USAID has long served as a CIA front, helping fund right-wing opposition groups in countries targeted by Washington for regime change. The Grayzone has exposed a USAID plan aimed at overthrowing the Nicaraguan government, called Responsive Assistance in Nicaragua (RAIN), aimed at bringing about a “market economy” and a purge of leftist Sandinistas.
Under the leadership of the humanitarian hawk Samantha Power, USAID is almost certain to play a more important role in U.S. interventions across the region.
Praise from Right-Wing Leaders
On Feb. 17, the U.S. government-funded think tank the Inter-American Dialogue held an event titled “Biden’s Central America Plan – Perspectives from the Region.”
The video panel discussion featured the former president of Costa Rica, former vice president and foreign minister of Panama, former vice president and foreign minister of Guatemala, and former foreign minister of El Salvador — all of whom served in right-wing neoliberal governments, and all of whom praised Plan Biden, with many calling on the U.S. president to expand it further.
With substantial funding from governments, corporations, and the coup-sponsoring Organization of American States (OAS), the Inter-American Dialogue has established itself as one of the most influential Washington think tanks on Latin American policy. Like the U.S. government that sponsors it, the think tank advances oligarch interests, helps craft neoliberal reform packages, and advocates for more aggressive U.S. intervention in Latin America, while acting as a powerful platform for right-wing forces in the region.
Among the think tank’s high-profile donors are Washington’s USAID, the Inter-American Development Bank, Chevron, ExxonMobil, BP, Google, WalMart, Lockheed Martin, and the Open Society Foundations (OSF) of avowed anti-communist billionaire George Soros, along with the Ford Foundation, McKinsey and Chemonics.
‘Hopeful & Encouraged’
Following its virtual conference, the Inter-American Dialogue published a joint statement signed by the coterie of conservative Central American leaders. The document states that they are “hopeful” and “encouraged” by Plan Biden, insisting it will be “mutually beneficial” and the “starting point in formulating a shared vision between the United States government and the Central American region.”
The statement stresses that these right-wing Central American politicians “hold shared ideals and objectives” with “the European Union and Japan.” In short, their pitch was to pledge to oppose Chinese and Russian interests in the region in return for more corporate investment from the United States.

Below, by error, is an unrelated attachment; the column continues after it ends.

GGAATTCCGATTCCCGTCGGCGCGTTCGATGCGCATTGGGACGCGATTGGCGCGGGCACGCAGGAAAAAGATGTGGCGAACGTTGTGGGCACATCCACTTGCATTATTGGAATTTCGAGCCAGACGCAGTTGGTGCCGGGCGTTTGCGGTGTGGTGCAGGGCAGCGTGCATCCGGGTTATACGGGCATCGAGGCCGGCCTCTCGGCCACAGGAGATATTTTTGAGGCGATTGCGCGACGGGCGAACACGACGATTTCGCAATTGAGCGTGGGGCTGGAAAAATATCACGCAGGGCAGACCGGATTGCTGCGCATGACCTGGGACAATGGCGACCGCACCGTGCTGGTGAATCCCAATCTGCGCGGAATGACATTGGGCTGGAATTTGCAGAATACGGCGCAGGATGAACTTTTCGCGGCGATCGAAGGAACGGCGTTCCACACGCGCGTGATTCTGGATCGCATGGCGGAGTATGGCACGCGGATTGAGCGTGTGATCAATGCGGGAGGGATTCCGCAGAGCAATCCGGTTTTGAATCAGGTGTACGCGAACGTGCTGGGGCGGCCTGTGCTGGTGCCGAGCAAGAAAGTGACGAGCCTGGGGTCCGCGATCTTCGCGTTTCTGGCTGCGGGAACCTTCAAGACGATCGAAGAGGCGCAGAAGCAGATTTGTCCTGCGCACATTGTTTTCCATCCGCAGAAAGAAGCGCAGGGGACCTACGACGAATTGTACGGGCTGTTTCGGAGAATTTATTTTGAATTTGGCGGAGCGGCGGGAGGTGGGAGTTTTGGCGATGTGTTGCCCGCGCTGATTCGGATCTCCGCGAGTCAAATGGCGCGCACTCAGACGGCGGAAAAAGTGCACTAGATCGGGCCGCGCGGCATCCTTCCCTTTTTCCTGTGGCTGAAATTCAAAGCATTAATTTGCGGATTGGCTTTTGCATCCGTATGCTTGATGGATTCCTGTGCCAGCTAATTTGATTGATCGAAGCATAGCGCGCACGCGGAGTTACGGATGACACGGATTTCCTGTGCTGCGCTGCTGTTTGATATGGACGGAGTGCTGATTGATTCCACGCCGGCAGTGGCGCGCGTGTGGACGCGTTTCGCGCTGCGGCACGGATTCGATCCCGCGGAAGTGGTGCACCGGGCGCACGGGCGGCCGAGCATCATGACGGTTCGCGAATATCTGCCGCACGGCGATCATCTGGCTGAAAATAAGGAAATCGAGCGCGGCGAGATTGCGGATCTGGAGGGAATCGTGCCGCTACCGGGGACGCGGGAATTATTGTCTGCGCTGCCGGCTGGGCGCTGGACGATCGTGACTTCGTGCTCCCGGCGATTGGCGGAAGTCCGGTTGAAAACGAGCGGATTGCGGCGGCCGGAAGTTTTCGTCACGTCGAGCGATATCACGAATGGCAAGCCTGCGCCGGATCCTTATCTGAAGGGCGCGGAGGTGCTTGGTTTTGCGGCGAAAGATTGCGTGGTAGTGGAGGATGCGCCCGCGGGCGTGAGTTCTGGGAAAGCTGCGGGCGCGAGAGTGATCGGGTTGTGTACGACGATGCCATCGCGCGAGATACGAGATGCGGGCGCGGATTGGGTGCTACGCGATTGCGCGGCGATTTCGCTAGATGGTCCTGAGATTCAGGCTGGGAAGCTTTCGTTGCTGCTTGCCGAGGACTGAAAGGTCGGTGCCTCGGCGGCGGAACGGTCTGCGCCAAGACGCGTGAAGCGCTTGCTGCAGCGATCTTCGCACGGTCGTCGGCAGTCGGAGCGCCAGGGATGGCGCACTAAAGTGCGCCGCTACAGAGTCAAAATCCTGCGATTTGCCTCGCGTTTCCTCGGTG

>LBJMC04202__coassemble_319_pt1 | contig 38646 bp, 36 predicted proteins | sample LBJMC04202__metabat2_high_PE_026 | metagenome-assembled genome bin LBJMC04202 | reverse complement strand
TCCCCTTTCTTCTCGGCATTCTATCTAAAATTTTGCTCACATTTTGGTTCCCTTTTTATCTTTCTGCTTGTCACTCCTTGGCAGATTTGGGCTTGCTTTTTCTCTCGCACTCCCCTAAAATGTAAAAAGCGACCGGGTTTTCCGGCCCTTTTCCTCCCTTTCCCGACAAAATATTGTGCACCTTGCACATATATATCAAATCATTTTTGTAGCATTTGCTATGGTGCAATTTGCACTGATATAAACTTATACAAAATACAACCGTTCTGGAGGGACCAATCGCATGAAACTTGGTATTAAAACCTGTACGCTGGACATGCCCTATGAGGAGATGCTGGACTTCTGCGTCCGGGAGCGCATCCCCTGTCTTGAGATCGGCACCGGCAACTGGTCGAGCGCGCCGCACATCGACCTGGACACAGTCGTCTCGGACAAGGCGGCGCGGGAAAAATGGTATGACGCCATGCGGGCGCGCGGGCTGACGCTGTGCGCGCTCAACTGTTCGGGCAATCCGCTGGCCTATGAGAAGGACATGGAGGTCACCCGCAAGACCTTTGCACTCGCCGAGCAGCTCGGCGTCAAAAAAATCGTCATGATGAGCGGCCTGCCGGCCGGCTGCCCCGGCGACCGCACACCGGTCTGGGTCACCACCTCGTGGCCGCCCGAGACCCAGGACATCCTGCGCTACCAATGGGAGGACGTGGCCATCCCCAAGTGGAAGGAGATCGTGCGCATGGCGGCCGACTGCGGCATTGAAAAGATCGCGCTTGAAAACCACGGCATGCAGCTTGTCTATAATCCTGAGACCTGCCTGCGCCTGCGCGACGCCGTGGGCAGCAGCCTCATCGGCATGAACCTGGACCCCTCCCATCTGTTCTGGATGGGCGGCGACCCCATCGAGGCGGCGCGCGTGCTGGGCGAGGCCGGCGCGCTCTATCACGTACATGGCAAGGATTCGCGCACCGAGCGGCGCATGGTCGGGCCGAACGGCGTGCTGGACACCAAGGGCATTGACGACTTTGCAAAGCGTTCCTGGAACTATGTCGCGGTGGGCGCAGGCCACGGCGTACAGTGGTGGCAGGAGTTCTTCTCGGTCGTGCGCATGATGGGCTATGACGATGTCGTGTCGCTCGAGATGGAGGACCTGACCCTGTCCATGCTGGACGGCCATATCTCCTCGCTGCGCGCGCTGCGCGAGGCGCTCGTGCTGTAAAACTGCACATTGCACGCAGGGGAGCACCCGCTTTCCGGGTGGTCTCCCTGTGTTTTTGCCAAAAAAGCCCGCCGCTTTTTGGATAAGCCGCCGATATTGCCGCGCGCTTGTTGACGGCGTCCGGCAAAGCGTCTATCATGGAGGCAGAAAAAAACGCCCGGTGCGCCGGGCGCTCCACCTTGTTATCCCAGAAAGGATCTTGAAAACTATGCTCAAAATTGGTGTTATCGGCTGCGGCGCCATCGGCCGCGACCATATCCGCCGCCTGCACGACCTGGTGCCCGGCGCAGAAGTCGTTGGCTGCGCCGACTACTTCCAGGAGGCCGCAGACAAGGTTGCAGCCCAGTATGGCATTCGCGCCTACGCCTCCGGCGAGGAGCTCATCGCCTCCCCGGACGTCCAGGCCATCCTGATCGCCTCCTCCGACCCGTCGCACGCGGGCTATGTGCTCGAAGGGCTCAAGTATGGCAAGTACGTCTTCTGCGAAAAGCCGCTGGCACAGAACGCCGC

Their only substantive criticism of the plan was that it isolates the Northern Triangle nations (Guatemala, El Salvador, and Honduras) from the rest of Central America (Nicaragua, Costa Rica, Panama, and Belize).
The statement also goes out of its way to single out and attack Nicaragua, proclaiming, “Nicaragua’s dictatorial drift is particularly serious and should be urgently addressed, given the upcoming elections in November 2021,” claiming it “represents a serious threat not only for Central America but for the entire continent.”
The overarching theme of the panel discussion was strengthening the “partnership” between Central American states and the United States. The words “partner” or “partnership” were used 28 times.
Laura Chinchilla, the right-wing former president of Costa Rica and a co-chair of the Inter-American Dialogue, said contently, “We were encouraged by the determination of Biden’s administration to strengthen the Central American nations.”
Chinchilla was joined by María Eugenia Brizuela de Avila, the former minister of foreign affairs under El Salvador’s President Francisco Flores Pérez, of the hard-right ARENA party — a close ally of Washington who was charged and convicted with stealing tens of millions of dollars of aid money that had been sent for rebuilding after disastrous earthquakes.
Brizuela called for a series of neoliberal reforms, insisting the only way Central America would be able to develop is through “private investment,” “entrepreneurship” and “public-private partnerships.”
Stressing that “U.S. partnership is an essential actor,” while calling for better relations with the European Union and Japan as well, Brizuela emphasized that Washington’s new cold war on Beijing was an economic opportunity for Central America.
China-US Trade War & Supply Chains
“There is also an opportunity for trade diversion caused by the China-U.S. trade war, which encourages U.S. companies to seek to improve their supply chain’s value through nearshoring,” Brizuela maintained.
A business website that compiles intelligence reports for corporations amplified Brizuela’s argument:
“the U.S. -China trade war means that Central America has an opportunity to help improve supply chains through nearshoring and to act as a logistics hub.”
Another speaker, Isabel de Saint Malo, the right-wing former vice president and minister of foreign affairs of Panama, repeatedly stressed “the importance of the United States partnership with Central America,” emphasizing, “That is something that we value.”
De Saint Malo also hinted that Central America would firmly side with Washington against Russia and China if U.S. corporations invested heavily in the region.